As a family law attorney for over two decades, I have been privy to a lot of heated arguments, and especially in mediation sessions I have witnessed many first-hand when settlement negotiations have taken a detour and a couple has reverted to blame-shifting and focusing on the past rather than staying present with me in problem-solving mode.
I am used to people being loud and emotional, especially as a Latina. But as a first gen American, who studied diplomacy in undergrad and became a licensed attorney by age 25, my entire adult life I have been trained to uphold our generally accepted social norms that are codified in our laws in order to allow our society to function properly. And while I admit that a huge part of my job is educating others on what our rules are particularly with respect to family law issues, there are certain basic principles that even a child over the age of 8 should know, e.g. use your words, not your fists.
Before I continue, let me just be clear that Chris Rock’s joke at Jada’s expense was incredibly hurtful and out of line– even he has admitted that in his recent apology. Also, it pains me to use Will Smith, an actor I have enjoyed watching over the years, as an example of what not to do. But maybe this is exactly why Will Smith, someone loved and admired by so many is the perfect illustration of how a split second decision can derail a good person’s life, which is a frequent occurrence in my legal world.
The reality is hurtful and disparaging remarks are made every day, and we expect people to either verbally defend themselves or walk away. In that moment those are really the only two choices you have. We have all been there, and we all know that walking away is not easy, but when you know that continuing a conversation will be fruitless, it really is the only logical choice. Of course, in order to implement logic you have to use your frontal cortex, which is the logical part of your brain that helps you with impulse control, managing emotions, and predicting consequences.
Even though I did not go to medical school or study psychology, I have spent the last twenty years learning about how the research from these fields can provide insight into what clients in a family law situation are experiencing. And the most fascinating thing my medical colleagues taught me is that when someone is upset, their limbic system takes over and the amygdala is triggered, which causes us to either want to fight or take flight. There is so much more to say about this, but basically for Will Smith at the Oscars, once his wife was insulted, his emotional brain took over and he only saw two options in that split moment: do I flee or fight? Unfortunately, he chose the latter– in front of millions around the world who watched in horror as he physically assaulted Chris Rock.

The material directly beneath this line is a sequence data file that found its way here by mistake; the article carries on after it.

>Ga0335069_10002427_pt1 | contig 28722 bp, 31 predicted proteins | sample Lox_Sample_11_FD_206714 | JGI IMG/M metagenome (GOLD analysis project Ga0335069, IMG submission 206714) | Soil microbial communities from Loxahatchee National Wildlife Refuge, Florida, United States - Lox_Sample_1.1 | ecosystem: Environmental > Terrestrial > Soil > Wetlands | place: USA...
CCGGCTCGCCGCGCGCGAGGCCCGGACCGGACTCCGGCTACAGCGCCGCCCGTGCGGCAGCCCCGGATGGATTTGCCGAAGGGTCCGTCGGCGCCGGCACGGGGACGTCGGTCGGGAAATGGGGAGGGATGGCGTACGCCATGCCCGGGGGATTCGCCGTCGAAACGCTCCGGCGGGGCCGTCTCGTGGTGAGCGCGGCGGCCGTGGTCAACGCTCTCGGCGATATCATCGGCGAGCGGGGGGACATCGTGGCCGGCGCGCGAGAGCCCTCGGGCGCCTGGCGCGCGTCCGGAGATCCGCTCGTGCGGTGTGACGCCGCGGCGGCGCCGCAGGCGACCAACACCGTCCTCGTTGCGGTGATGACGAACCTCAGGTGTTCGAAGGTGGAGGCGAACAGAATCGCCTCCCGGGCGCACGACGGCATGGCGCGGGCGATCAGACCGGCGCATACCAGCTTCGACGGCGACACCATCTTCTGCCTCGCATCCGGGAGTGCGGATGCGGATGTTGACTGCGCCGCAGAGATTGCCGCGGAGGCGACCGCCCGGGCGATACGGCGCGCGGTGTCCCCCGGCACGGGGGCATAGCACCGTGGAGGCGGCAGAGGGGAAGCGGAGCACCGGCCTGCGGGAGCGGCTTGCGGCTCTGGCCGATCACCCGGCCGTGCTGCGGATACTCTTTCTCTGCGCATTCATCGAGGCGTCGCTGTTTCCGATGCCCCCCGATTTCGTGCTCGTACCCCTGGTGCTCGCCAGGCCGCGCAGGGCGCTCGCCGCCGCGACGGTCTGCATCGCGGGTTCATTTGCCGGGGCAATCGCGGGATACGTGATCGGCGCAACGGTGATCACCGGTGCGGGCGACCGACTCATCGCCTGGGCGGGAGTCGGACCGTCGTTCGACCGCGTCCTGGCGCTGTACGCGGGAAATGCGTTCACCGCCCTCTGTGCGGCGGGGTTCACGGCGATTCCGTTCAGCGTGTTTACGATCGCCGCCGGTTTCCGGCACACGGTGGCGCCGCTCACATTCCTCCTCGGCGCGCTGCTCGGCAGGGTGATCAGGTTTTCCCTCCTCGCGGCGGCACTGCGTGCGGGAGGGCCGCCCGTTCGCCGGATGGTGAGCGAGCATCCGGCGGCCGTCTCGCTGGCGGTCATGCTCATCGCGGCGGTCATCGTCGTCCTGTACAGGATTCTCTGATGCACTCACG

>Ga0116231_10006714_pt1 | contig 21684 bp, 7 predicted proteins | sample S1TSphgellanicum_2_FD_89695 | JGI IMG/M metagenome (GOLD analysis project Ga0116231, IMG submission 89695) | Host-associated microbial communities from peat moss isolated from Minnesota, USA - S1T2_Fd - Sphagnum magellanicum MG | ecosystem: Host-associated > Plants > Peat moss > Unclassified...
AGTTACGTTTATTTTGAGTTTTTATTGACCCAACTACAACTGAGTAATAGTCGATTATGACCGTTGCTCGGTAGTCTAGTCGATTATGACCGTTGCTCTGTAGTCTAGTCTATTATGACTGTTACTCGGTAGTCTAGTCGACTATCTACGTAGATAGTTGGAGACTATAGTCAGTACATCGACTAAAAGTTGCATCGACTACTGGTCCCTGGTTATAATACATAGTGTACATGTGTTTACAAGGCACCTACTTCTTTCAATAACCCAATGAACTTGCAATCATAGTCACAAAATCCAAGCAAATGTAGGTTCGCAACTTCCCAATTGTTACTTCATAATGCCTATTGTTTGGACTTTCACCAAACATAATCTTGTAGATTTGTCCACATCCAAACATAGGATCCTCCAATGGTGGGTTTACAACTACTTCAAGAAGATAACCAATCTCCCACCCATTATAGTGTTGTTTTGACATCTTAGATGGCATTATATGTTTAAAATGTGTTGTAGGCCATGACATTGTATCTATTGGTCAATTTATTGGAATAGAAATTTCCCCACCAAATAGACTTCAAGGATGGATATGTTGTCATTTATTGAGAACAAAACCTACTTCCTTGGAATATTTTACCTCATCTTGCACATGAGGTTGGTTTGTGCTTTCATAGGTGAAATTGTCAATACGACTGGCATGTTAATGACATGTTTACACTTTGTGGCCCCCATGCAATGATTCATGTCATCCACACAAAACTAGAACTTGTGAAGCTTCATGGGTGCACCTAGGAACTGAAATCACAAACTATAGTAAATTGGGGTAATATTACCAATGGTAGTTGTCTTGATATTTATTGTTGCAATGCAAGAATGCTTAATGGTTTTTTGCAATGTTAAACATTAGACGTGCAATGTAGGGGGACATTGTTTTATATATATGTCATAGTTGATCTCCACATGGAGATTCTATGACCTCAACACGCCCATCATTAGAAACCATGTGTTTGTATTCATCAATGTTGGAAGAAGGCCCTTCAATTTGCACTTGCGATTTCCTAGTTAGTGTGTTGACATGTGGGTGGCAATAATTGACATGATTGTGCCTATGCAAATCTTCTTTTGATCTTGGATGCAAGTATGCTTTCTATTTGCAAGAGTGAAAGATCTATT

Luckily for Will, Chris does not want to press criminal charges. Many, however, are not so lucky, and particularly in a situation where two people are cohabitating, you really only need one assault to then have a genuine fear of your physical and emotional safety so that one instance is often enough to get a Temporary Protective Order (which is a civil matter, not criminal) in court. For a TPO, the victim swears out an affidavit outlining the situation, and then within about a week or so after being kept out of the home the other person (who is served with notice) will have a chance to present his/her case, and the court then determines if an Order should be granted for a longer period of time.
TPOs happen quite often as part of family law cases, and usually part of the solution is for the aggressor to take anger management classes. As part of these classes, mental health professionals teach people techniques to basically calm down that amygdala and use their frontal cortex in heated situations. The 2 main tools for this to work are:
1. Know your warning signs– usually, your heart starts racing, your mind starts spinning, your palms get sweaty, your vision narrows, and your instinct is to lash out.
2. Cooling off techniques– go for a walk/run/bike ride, meditate, have a calming mantra, count slowly to 10 before you say or do anything, talk to someone to help you process your feelings, ask a friend for a hug, or pull from a happy memory.
At Will’s age (53), you would expect him to have more self-control, unlike someone under the age of 25 whose frontal cortex has still not fully developed. But like I said, we see these momentary lapses of reason in court all the time, and it is true that we all make mistakes, however, some mistakes are more severe than others and carry lasting consequences. In this case we have yet to see what those consequences will be, but I sincerely hope the take-away is not that violence in some instances can be justified which is exactly what is implied when people talk about the “bad blood” or “history” between Will and Chris. That’s not an argument that has ever been held up in court, and I cannot imagine it would even hold up in the principal’s office at school.
If there is one final take-away from this incident it should be this: no amount of verbal provocation will excuse physical assault. As Will himself stated in his belated apology, “violence in all forms is poisonous and destructive.” Hopefully he will get the help he needs to manage his emotions better, and the Academy will do the right thing by sending a clear message of zero tolerance for that kind of behavior in the future.
By Regina A. DeMeo